This is an excerpt from Lindsey Fitzharris’ book “The Craft of Butchering” published by Lions Not Sheep. Creepy medicine.” The book was translated by Diana Urbonė. We warn readers of more sensitive nerves that the passage will contain descriptions of surgical interventions.
Although small in stature, Saim was a true giant in his profession at the time Lister visited him. Colleagues called him the Napoleon of surgery. The 54-year-old surgeon earned this name for his titanic efforts to simplify traumatic procedures, which he devoted 25 years of his work to. Saimas despised crude instruments, such as a hand-held chainsaw, and avoided complex methods when simpler ones would suffice. Saving time and methods – this is what Saimas tried to achieve every time he operated. This attitude was also reflected in his characteristic short speeches. A former student of Saim’s, John Brown, said of the great teacher that “he never wasted words, ink, and blood unnecessarily.”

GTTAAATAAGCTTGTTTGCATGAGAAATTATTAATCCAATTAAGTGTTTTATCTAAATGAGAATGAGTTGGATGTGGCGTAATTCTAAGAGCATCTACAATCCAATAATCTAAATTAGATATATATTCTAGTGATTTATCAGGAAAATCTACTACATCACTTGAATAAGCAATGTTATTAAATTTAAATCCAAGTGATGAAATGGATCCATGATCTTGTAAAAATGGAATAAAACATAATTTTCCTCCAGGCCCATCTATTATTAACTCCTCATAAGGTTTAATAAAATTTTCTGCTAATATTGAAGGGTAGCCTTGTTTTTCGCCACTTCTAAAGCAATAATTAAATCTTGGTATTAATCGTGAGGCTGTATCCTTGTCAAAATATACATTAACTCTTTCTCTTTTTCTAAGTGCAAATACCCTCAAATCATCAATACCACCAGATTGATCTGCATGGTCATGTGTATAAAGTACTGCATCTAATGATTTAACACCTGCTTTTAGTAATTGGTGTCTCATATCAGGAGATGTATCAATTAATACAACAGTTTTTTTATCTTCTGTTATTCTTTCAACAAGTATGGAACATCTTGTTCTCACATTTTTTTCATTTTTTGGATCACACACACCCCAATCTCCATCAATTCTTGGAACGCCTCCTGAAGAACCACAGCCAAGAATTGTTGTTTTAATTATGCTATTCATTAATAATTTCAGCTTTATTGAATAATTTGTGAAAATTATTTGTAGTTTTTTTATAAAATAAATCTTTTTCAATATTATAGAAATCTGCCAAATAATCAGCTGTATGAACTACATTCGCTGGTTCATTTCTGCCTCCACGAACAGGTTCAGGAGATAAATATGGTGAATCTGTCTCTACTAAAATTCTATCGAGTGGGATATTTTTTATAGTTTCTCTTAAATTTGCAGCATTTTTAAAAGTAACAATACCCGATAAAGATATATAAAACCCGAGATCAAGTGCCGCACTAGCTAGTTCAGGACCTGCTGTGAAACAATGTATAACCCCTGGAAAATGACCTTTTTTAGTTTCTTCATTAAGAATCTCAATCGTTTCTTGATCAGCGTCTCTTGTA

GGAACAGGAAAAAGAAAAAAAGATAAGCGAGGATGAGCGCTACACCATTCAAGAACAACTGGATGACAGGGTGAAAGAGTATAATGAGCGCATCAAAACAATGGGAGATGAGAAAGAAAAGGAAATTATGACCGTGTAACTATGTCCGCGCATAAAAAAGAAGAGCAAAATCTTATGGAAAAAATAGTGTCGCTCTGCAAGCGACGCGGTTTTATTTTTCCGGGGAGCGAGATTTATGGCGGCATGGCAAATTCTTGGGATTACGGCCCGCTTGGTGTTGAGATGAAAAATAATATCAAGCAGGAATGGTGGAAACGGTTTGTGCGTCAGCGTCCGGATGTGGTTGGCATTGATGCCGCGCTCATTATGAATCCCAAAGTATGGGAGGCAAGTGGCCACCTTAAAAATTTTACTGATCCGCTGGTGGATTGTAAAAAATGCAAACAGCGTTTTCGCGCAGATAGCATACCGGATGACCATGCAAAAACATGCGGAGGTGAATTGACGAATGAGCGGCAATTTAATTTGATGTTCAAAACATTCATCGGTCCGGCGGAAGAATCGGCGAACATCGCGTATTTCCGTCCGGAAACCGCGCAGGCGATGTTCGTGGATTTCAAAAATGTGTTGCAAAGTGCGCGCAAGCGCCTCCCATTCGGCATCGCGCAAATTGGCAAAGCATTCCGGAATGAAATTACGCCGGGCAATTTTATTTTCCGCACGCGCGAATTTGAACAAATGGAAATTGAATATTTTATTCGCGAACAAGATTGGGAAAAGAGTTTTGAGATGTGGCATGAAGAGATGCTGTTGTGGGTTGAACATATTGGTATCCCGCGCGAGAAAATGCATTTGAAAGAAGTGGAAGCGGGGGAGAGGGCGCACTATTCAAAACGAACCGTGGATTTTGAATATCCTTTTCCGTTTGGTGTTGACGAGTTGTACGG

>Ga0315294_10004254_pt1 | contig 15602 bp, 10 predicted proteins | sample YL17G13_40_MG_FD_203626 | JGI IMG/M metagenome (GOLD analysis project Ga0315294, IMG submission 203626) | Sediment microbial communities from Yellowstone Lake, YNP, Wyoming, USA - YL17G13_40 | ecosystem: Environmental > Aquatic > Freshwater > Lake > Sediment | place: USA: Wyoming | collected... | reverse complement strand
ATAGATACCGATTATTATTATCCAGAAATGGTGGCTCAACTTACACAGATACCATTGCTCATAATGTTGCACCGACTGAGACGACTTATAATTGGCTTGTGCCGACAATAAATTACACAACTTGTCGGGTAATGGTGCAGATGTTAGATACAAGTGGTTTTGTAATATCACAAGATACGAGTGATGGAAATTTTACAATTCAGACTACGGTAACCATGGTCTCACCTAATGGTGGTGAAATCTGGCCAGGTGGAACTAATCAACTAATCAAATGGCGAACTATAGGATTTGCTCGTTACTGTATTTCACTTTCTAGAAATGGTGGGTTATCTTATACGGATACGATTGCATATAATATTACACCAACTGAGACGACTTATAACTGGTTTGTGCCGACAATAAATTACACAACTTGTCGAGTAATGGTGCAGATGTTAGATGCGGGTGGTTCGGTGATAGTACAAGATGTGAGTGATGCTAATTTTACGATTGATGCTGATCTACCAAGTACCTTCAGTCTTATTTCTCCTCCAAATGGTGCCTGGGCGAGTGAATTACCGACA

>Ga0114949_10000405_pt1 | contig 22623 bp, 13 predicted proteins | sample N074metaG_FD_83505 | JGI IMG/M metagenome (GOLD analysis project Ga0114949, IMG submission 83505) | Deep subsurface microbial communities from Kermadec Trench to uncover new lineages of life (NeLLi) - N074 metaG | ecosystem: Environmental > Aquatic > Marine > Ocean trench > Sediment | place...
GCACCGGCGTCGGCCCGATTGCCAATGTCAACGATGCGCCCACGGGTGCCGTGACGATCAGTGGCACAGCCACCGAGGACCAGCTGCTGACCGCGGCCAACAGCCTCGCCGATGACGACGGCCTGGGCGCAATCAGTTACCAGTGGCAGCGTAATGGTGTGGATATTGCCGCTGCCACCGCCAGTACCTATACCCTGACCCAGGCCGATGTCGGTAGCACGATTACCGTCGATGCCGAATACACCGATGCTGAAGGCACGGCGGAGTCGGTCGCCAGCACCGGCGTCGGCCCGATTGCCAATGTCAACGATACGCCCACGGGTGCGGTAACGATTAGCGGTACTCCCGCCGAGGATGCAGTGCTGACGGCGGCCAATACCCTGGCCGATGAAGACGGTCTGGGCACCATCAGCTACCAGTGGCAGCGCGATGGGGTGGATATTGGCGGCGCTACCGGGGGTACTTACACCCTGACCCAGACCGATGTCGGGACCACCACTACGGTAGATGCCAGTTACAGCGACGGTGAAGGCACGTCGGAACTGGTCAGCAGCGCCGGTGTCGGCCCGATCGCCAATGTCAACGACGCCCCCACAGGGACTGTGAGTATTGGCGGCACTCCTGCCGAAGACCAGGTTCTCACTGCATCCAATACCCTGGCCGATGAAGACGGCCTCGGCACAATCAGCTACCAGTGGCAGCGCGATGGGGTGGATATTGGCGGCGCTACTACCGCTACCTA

Saim’s fame is largely due to his pioneering method of amputation at the ankle joint, a procedure that bears his name and is performed today by surgeons around the world. Before Saim, if the patient had suffered a severe leg injury or suffered from incurable foot diseases, surgeons would amputate the leg below the knee, thus limiting the person’s ability to move. This was usually done thinking that a long brace would cause more problems and the patient would not be able to walk on it. After the amputation invented by Saim, the patient could transfer his body weight onto the ankle brace. It was a breakthrough in surgery. In addition, this method of amputation was easier and faster than amputation below the knee.
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